I then went on to try making two different colour pulps with turquoise and orange cold water dyes. I added this to the couched sheets in the M shape, circular shapes [I used the inside of masking tape holders as a mould] and then a chequerboard pattern using my fingers and the edge of a knife to spread the pulp.
I’ve since bought a cake icing syringe which will be useful in future batches to spread the pulp in more defined way.
Warnings regarding the brittleness of the paper proved accurate and I as added the dyed pulp the fibres fused less well resulting in some tears and holes. I quite like these irregularities which add a roughness. I tried to make sheets with the dyed pulp alone but this proved very brittle without the support of the base sheet.
Pulp and stamps and 2 colours overlapping. Both of these were formed without a background sheet of paper and proved very brittle.
Seventh batch of papers
I started to consider adding plant fibres and looking at Paul Jackson's entry about this I learnt that I need to go for plants with long leaves to give the desired effect such as grasses, daffodil and iris leaves, pineapple and corn husks etc. I'd also searched on line for information about preparation of the fibres http://www.papermakingresources.com/pdf/BlenderTable.pdf.where there is a comprehensive table giving suitable plants and 'cooking times'! I straight away dismissed the pineapple as this requires 4 hours of boiling but having cut back some dead ornamental grasses in the garden and seeing that they need 2 hours boiling I decided to go for these. I added some soda crystals and took the precaution of opening windows to ventilate the room. I was amazed at the depth of colour of the water – a stunning deep brown. I strained the fibres and kept the liquid, rinsing thoroughly, fibres should have a neutral PH. I then needed to use a rolling pin to bruise and separate the fibres [a blender is not recommended for this as the fibres are not well preserved..
I then added the fibres to the VAT along with torn paper which had been soaked in the preserved liquid..
To my sheets I tried laminating some course loose weave linen with some fray and a piece of lace along with some petals and threads trapped between layers of net with fusible web, I love this sample especially the temple like effect of the lace on the upper right and the frayed linen protruding.; then a length of metallic braid and a sample of crocheted cloth and some lengths of yarn all of which I partially frayed. I love this sample especially the temple like effect of the lace on the upper right and the frayed linen protruding. I’m also pleased with the stained parchment like edges produced by the stain of the plant fibres.
Then a length of metallic braid which has been fringed back to reveal lovely patterning on the under layer, a sample of crocheted grid and some lengths of yarn all of which I partially frayed. Some stray sequins from the braid have settled in the pulp too.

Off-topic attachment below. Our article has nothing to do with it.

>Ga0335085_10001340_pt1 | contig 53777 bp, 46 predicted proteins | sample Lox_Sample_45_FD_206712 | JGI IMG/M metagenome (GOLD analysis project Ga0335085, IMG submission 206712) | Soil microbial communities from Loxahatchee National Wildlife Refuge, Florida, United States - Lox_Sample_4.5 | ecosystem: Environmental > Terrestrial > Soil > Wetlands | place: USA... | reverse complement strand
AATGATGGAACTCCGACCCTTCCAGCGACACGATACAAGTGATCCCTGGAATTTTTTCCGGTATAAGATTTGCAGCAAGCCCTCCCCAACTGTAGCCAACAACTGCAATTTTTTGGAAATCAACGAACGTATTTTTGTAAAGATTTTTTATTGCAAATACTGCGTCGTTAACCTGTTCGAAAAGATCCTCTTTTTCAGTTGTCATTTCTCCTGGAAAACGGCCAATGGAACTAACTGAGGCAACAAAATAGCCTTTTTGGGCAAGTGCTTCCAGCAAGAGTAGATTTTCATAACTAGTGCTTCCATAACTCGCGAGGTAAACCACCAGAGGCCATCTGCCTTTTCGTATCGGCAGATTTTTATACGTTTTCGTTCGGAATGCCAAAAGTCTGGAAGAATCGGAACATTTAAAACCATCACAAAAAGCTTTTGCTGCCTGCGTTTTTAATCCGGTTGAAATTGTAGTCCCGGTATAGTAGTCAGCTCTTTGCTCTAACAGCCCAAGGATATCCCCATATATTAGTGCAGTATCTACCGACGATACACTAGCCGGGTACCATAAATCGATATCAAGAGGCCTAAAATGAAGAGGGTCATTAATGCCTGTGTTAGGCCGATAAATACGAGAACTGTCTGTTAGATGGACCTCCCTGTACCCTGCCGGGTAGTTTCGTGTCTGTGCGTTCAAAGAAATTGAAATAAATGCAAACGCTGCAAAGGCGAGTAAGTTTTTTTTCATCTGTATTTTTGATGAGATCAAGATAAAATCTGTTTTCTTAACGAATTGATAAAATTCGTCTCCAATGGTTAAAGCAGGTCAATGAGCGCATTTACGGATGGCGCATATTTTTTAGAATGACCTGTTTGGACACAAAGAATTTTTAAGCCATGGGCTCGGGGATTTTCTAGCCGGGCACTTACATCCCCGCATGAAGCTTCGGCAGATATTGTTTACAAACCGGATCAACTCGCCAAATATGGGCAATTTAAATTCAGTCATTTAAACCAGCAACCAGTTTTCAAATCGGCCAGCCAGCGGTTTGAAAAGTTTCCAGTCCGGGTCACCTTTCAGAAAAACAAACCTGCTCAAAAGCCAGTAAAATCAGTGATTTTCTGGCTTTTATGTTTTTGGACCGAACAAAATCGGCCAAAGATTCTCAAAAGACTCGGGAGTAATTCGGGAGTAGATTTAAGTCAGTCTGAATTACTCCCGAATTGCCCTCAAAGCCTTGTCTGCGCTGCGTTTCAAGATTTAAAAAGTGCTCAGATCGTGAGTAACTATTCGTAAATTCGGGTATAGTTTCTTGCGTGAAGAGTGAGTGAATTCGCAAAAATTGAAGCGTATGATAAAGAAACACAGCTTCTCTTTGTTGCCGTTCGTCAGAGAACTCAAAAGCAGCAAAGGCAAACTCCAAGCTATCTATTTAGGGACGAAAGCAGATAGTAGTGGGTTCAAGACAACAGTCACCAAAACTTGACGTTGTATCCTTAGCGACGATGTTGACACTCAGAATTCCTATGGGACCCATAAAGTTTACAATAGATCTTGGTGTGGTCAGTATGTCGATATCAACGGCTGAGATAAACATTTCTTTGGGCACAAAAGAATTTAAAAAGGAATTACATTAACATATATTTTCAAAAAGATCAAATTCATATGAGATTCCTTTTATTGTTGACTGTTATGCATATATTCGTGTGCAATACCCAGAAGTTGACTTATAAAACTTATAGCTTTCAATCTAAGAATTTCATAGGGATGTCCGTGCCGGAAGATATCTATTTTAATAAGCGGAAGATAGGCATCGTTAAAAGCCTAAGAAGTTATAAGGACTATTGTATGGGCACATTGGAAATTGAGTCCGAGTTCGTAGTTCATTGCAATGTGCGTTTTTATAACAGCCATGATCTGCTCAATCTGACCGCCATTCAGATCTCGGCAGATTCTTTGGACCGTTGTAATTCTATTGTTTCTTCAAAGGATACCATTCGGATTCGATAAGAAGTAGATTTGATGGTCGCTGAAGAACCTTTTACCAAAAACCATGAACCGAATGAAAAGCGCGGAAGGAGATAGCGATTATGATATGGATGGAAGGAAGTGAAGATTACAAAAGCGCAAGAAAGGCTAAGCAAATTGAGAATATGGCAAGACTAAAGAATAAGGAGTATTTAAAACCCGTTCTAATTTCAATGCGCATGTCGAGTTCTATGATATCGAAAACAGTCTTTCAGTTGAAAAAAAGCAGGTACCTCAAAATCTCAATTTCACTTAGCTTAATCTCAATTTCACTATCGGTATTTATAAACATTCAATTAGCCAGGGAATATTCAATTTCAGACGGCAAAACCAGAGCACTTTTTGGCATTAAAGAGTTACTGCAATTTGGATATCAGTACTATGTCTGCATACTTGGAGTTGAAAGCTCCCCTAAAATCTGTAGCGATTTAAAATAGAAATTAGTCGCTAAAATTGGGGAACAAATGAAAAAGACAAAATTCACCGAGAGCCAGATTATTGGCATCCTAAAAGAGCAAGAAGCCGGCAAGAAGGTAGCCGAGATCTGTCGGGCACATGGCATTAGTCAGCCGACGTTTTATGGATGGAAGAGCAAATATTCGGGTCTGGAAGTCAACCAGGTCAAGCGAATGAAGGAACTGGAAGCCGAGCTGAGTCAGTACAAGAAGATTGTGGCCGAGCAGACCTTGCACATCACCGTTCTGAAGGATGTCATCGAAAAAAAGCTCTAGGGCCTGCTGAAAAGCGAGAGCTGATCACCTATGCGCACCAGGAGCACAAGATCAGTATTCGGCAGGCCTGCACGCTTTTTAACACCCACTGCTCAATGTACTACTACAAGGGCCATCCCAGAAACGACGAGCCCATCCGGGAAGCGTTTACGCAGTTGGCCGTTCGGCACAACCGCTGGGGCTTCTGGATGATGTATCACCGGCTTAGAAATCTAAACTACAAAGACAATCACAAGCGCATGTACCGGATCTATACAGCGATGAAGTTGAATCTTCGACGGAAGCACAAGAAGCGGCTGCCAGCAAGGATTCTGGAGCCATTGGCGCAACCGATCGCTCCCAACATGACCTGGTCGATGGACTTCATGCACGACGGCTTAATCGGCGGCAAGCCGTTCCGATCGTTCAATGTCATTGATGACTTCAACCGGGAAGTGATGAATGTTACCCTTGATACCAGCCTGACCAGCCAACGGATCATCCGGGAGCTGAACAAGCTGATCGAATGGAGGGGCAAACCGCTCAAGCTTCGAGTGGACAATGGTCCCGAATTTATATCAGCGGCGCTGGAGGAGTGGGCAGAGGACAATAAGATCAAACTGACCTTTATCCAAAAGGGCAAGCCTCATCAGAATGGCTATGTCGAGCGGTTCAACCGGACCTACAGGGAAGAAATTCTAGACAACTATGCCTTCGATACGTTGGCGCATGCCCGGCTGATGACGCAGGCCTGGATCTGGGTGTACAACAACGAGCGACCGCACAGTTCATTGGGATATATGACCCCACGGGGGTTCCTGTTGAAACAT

The same process as before but this time using onion skins which I boiled with some soda crystals for 30 minutes, this produced a beautiful deep ochre coloured water. I soaked my paper in this and made sheets of paper as before.
To these sheets I laminated, dried rose petals and pressed leaves,. I'm really delighted with the impression left by the laminated leaves.
Beads and raffia:
Dried daffodil petals, metallic gold braid, beads and a braid which has been partially fringed to reveal beautiful patterning on the under layer and top layers. Very pleased with this:
Letters cut from the petals trapped in net and layers of fusible web:
Dried rose petals and pressed leaves,. I'm really delighted with the impression left by the laminated leaves:
And finally some rose petals which have been partially broken down in the blender and added to the vat with the end of a white paper batch, there wasn’t much paper left in the vat so this has come out like tissue paper and has a lovely texture to touch.
I wanted to have the option of writing and drawing on some of my sheets and following Paul Jackson's suggestion I used a Gelatin solution and dipped some sheets in this.
One of my fibre samples started to break up immediately! I persevered with the plain sheets and as long as I removed them straight away they stayed in one piece, I laid them on the kitchen cloth to dry.
I decided to search on line and found this website which suggested painting on the Gelatin solution or adding a PVA solution to the pulp.
I tried both of the above and they are both successful!
Towards the end of this chapter I realised that I was lacking any real focus and hadn’t really properly considered a theme in terms of colours, shapes etc. I chatted it through with another Distant Stitch friend which was very helpful. My husband and I have recently been on holiday to New York. We’d loved the holiday especially the colours of the Fall and it was at this point that I thought about the map of New york in that it offers a perfect grid. This is likely to be my way forward for perhaps a travel journal or album. I especially loved the American Oak leaves and their colour / texture. I was particularly pleased with the impression left by the laminated leaves in the eighth batch and so feel inspired by the idea of grids / maps / buildings / leaves etc………..